Writing mass emails

Mass email (emails to more than around ten people) can be a useful way to transmit important messages to large numbers of people quickly. However, lack of clarity about the purpose and target audience for such emails can hinder communication, irritate recipients and prevent the objective of the email from being achieved.

Including phrases such as ‘disseminate as appropriate’, or ‘disseminate widely’ give the recipient no indication of who to send the information on to or why it should be sent. This can waste substantial amounts of recipients’ time while they try to find out this information, and may result in either no dissemination at all or cross-posting.

In general

If you are intending to send the email to very large segments of our community - all staff/all students etc - you will need to seek appropriate approval (see policy for using mass mailing lists).

Is an email appropriate?

Consider first whether email is the most appropriate means to communicate the information. If an email is appropriate, consider who needs to receive the email, and whether the recipients should be cc’d (carbon copied) or bcc’d (blind carbon copied).

If people are expected to take action, they should be in the ‘to’ line, for information can be ‘cc’ or ‘bcc’ as appropriate (using bcc means that recipients will not know to whom the email has been sent and therefore, if they chose to forward it on, can result in cross-posting, but does mean that you do not get a massive list of addresses when an email is forwarded). Make sure your distribution list is up to date.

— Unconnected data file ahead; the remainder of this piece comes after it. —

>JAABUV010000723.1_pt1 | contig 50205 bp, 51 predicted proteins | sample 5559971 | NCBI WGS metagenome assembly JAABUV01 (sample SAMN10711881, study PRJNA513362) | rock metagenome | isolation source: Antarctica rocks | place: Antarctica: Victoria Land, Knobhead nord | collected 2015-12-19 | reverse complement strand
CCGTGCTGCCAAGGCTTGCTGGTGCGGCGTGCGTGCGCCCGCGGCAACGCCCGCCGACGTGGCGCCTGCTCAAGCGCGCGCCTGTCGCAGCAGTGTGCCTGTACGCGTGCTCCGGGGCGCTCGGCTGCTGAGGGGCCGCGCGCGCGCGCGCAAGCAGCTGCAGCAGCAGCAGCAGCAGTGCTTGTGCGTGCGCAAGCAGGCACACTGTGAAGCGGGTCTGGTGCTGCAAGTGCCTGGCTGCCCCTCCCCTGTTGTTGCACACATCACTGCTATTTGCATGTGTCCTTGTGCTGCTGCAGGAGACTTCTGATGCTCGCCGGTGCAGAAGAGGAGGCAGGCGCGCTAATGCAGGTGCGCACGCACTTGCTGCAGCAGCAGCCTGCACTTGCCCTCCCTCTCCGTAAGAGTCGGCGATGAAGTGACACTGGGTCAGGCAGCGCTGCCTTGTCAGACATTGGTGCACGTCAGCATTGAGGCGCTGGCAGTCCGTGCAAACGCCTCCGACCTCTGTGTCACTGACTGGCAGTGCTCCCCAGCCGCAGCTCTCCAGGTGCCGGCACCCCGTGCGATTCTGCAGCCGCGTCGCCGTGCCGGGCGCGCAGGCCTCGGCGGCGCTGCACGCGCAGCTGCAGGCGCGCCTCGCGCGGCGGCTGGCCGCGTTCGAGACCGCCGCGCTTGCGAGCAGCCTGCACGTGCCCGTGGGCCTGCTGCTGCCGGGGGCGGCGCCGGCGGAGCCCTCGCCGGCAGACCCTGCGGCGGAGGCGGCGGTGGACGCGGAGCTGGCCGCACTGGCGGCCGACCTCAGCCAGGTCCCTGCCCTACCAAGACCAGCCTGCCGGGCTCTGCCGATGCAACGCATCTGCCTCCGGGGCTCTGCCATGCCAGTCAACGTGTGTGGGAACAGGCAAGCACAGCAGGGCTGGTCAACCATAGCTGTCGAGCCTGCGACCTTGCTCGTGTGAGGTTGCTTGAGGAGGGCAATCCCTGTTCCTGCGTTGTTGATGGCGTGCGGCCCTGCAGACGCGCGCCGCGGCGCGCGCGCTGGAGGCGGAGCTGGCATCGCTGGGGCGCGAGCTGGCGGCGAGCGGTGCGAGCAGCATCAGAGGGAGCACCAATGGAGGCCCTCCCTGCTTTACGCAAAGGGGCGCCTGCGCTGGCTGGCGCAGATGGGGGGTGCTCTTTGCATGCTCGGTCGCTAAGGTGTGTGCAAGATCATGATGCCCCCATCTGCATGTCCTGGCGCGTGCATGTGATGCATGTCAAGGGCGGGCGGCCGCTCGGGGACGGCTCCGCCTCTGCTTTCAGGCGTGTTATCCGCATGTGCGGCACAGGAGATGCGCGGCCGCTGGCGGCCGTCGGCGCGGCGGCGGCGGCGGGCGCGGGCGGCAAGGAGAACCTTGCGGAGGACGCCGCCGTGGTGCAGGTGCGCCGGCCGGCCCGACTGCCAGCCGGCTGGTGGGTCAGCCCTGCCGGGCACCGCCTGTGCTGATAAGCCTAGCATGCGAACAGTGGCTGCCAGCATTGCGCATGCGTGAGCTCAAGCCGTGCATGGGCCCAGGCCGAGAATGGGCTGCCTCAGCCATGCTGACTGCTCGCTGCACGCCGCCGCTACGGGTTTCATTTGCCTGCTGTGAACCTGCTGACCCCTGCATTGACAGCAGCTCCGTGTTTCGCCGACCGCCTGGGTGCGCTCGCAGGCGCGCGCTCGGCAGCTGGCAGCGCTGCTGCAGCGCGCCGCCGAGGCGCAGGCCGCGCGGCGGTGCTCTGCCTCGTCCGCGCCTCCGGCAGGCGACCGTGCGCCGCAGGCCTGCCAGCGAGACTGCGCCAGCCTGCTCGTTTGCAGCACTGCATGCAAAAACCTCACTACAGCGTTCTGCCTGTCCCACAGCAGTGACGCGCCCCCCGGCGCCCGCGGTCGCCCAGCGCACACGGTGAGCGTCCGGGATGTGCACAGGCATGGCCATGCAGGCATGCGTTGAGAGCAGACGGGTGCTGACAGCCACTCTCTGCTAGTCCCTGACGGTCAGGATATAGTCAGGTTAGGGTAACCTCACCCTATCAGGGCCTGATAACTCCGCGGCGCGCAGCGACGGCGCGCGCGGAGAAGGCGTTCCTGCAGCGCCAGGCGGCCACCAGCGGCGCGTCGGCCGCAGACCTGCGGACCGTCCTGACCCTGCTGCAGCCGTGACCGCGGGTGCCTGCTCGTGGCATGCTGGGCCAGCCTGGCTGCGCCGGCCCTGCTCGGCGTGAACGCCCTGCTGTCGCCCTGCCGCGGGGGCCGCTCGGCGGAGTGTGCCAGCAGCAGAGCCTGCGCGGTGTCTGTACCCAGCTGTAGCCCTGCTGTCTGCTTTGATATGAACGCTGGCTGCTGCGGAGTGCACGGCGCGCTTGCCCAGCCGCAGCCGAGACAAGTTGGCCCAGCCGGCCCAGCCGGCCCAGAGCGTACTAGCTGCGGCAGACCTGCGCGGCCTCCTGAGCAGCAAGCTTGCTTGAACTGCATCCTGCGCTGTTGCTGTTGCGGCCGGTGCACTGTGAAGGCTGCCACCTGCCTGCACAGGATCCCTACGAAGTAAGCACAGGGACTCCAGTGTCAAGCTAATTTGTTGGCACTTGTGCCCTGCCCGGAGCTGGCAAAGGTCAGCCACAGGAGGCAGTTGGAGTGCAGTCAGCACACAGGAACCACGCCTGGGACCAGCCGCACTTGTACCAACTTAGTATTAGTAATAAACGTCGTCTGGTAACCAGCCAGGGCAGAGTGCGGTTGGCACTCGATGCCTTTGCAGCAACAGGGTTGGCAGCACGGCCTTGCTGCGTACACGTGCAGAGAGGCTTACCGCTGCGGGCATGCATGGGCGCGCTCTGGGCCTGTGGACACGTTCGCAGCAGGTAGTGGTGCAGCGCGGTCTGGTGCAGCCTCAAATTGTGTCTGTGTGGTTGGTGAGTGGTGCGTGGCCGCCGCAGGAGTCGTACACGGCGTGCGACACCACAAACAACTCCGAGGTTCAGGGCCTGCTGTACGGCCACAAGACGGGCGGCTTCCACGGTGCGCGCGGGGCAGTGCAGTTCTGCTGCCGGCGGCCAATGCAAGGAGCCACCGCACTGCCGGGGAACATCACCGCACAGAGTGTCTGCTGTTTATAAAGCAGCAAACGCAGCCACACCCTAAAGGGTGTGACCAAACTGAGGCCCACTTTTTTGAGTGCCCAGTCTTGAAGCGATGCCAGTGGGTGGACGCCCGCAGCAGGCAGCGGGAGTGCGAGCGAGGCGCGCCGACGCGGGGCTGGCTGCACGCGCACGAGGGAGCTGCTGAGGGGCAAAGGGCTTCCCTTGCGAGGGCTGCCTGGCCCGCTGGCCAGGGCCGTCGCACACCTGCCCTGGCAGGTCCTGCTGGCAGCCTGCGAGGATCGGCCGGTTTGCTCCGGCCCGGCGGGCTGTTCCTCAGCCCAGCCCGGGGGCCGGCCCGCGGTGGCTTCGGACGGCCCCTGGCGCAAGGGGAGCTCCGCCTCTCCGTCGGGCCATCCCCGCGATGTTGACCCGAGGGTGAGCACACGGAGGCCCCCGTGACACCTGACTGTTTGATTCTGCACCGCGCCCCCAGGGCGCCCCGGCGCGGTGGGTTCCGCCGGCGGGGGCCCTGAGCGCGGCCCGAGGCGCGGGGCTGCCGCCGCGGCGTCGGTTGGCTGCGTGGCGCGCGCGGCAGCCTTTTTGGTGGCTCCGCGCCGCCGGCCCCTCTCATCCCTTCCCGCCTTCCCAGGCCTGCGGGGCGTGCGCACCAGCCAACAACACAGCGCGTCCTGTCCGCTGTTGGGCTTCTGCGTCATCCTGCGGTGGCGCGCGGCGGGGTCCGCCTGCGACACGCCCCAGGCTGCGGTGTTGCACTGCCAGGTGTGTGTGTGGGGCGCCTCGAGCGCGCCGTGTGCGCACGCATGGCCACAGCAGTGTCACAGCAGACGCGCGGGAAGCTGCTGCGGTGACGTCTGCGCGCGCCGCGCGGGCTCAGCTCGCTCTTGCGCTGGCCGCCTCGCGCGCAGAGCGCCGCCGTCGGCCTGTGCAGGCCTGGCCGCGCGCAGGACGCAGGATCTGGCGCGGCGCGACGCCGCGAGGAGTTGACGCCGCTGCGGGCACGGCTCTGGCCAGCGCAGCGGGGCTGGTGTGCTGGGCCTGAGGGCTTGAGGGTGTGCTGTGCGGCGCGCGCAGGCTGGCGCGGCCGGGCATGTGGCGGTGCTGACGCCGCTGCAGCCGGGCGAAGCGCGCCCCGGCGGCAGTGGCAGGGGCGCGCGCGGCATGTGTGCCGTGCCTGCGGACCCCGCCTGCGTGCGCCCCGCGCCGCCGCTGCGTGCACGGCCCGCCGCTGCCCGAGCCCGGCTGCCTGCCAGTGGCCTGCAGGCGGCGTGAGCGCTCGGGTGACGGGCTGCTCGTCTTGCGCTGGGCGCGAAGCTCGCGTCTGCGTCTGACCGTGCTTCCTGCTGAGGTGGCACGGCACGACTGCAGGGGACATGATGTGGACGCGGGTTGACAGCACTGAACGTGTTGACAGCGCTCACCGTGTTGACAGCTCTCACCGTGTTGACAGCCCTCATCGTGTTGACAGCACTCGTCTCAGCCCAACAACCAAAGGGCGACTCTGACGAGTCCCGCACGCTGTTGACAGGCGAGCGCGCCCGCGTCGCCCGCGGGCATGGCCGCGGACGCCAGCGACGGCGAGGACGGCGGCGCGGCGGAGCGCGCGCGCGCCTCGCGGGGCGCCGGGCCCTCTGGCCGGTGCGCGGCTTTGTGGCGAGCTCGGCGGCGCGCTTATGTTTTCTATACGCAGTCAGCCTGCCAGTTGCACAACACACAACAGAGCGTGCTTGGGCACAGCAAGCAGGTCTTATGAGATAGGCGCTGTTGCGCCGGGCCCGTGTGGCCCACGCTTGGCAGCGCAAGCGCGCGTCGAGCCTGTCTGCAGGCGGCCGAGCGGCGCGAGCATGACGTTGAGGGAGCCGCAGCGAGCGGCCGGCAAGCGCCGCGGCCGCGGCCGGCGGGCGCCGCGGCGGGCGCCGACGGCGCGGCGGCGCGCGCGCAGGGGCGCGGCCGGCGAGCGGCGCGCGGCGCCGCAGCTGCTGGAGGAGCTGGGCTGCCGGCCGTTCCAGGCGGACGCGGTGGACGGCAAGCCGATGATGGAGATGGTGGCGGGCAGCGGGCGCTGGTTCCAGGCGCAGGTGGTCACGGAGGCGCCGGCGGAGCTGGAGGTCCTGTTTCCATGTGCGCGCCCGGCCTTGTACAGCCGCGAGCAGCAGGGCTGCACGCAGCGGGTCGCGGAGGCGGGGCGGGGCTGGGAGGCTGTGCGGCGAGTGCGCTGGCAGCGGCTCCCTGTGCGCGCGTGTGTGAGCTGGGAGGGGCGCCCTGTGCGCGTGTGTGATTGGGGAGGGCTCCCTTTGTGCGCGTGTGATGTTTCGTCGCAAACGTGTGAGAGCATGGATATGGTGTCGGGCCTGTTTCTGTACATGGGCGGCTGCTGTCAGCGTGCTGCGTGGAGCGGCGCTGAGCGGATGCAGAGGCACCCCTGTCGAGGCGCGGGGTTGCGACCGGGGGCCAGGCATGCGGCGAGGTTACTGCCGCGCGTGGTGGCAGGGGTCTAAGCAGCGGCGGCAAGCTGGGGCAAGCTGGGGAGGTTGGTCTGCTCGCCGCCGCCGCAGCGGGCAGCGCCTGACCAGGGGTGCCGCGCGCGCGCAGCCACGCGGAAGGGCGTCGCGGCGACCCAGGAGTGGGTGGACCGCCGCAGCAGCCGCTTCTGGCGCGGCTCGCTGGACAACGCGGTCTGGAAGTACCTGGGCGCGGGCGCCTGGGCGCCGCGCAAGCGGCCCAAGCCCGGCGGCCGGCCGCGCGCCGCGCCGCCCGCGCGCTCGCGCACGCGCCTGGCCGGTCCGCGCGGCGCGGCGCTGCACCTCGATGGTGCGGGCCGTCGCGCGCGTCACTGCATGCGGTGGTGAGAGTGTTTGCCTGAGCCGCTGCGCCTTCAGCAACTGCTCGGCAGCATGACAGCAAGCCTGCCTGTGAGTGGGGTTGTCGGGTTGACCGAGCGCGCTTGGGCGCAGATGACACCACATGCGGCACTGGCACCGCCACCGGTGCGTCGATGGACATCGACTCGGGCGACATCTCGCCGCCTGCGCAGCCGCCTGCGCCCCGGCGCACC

Subject

In the subject line, include a short description of the content and, if appropriate, whether the email is for action or for information. If you are forwarding an email, you may wish to edit the subject line.

Body

In the body of the email:

  1. Start with a clear statement of why the email has been sent, who it is for and what action the recipients need to take by when. Personalising emails by using recipients’ names can make the email feel less mass produced. Follow normal email etiquette and protocol.
  2. If you are sending an email on behalf of someone else (e.g. as their PA), it is helpful to put at the top of the email who the email is from.
  3. Consider using bold to draw readers’ attention to the part of the email relevant to them, and/or to vital information (e.g. deadlines).
  4. Keep the email as concise as possible (ideally less than three or four short paragraphs) although include all necessary information within it. Include links for further information as necessary (check links work before you send the email).
  5. Include information at the end about who to contact if the recipient has queries.
  6. If your email is a regular update, you should consider whether you include a line at the bottom indicating what the recipient should do if they no longer wish to receive the information.

Attachments

Think carefully about adding attachments or images to your email, especially when contacting larger groups, as these increase email file-size and take up University bandwidth and storage space. As an alternative, upload files to a suitable shared space (e.g. FLUFF, Google Drive) and simply provide a link to them.

Example

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